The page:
Day: August 5, 2019

ARTICLE ABOUT Yes FROM SOUNDS, May 17, 1975

I didn`t get a whole lot out of this interview besides the fact that Mr. Howe is obsessed with music and his guitars, but we all knew that before. It may be interesting to the Yes fanatics out there which guitar he used on each album, but they may know this already? Anyway, here goes… Read on!

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Down on the farm

Howard Fielding talks to Steve Howe

Now that the only people who can afford country estates are pop stars, I thought I`d do an interview with a musician for one of those earthy farming magazines – `Artificial Inseminator`s Weekly` was the one I had in mind. But Steve Howe was the wrong man to pick – all he can talk about is guitars – so here we are in SOUNDS again.
The scene was all right, in the heart of Somerset pastureland, and the farm we were on was for sale. Steve did stroll round the fields, conversed briefly with the odd calf, but clearly preferred the feel of the slenderer necks of his Gibsons. Mind you, it was my own fault. Having just seen the second Yes concert at Bristol the night before, it seemed a good idea to start off with a reference to the battery of guitars used at the concert.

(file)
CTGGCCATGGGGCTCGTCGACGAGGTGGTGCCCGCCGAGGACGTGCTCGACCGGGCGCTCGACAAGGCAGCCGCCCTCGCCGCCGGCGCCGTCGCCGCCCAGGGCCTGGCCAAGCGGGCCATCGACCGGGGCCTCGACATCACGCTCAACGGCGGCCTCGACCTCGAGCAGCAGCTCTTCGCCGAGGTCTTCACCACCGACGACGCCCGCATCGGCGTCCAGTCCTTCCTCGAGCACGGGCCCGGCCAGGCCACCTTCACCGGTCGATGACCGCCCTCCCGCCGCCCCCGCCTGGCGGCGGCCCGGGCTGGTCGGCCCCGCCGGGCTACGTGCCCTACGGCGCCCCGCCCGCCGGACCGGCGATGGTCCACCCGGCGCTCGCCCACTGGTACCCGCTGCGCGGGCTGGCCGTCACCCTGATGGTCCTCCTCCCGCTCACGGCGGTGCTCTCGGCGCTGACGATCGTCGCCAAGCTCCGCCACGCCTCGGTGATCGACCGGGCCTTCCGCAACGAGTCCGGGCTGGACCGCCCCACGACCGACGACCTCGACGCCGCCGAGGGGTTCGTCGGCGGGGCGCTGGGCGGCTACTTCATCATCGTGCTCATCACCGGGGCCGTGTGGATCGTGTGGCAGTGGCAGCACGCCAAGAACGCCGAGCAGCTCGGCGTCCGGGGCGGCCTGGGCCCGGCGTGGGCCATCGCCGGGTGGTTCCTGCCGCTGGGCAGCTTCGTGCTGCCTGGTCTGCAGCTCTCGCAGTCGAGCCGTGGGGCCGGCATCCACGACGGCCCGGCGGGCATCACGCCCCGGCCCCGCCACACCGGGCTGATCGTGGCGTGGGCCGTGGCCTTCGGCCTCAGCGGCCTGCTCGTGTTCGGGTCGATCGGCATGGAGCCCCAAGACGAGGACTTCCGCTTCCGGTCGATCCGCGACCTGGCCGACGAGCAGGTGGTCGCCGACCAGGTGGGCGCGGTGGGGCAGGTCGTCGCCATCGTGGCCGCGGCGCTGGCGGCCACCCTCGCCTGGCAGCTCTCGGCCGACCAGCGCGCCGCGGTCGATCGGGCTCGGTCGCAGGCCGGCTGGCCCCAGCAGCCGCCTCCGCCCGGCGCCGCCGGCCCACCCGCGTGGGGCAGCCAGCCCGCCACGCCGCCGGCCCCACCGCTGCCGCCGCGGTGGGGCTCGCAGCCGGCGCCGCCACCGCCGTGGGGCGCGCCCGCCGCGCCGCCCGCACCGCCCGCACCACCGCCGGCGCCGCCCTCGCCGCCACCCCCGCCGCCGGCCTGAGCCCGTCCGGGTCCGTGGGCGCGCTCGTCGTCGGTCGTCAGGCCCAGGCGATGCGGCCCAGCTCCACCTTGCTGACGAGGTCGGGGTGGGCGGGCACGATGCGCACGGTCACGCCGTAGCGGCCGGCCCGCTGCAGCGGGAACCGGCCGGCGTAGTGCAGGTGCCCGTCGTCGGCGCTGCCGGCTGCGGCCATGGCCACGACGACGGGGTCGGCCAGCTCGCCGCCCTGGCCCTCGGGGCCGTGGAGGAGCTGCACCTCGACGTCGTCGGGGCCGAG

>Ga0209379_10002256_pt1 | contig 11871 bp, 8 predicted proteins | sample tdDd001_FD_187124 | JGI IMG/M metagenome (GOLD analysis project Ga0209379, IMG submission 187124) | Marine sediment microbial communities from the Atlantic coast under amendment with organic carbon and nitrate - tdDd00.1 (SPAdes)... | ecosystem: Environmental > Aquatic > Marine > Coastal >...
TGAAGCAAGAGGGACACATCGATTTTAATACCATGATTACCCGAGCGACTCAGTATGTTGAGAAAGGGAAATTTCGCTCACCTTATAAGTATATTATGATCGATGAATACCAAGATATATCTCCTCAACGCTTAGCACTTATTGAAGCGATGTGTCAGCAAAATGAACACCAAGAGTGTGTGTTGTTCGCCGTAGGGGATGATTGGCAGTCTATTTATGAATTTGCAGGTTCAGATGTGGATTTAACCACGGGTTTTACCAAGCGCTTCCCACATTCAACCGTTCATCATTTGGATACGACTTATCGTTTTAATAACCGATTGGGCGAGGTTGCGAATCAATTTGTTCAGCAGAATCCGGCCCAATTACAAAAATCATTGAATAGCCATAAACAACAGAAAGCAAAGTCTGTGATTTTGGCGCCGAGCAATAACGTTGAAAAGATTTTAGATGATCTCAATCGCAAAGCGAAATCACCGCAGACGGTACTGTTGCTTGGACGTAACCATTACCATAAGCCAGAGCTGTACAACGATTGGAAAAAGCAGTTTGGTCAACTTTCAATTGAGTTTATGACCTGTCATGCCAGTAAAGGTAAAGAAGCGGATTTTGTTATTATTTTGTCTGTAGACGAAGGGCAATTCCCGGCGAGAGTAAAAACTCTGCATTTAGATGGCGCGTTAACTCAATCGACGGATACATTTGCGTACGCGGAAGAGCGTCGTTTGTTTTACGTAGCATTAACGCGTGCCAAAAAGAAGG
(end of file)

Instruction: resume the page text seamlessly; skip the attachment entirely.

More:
It only took half a query, and Steve had flashed out an antique guitar catalogue of the 1920s, and was enthusing about his collecting mania – harp mandolins and all.

STRUGGLE

After a struggle I got him round to the present tour, and showed puzzlement that the material selected dated back as far as `The Yes Album`, and that he still played `Mood For A Day` and `The Clap` as his virtuoso sections. That`s apparently because the band have featured the new stuff in America on recent tours, and felt they`d like a change. Since they hadn`t played in England for so long also, the set chosen had public reaction in mind.
It`s more popular and more before the kill, “It`s all to do with composition.” My mind is still a mess of frets, fingerboards, C-sharps and B-flats, pick-ups and plugs and the thickness of notes and thinness of bodies – but it`s really quite simple.
Every time a new set of music was to be written for an album, Steve sat down with the guitar of the moment, and the music evolved from the idiosyncratic features and capacities of that particular instrument. So `The Yes Album` is mostly Gibson 175; `Fragile` is Gibsons Switchmaster; `Topographic` is Les Paul Junior (single pick-up, please note), `Close To The Edge`is Gibson Stereo; and `Relayer` is Fender Telecaster. Specific extra items merit other special guitars, but the bulk of any album concentrates on one guitar only.
Granted the intimacy thus created between songs and guitar, it seems almost rewarding to play familiar songs, and anyway, he pointed out, Yes don`t just play their material routinely – there are lots of subtle changes and variations.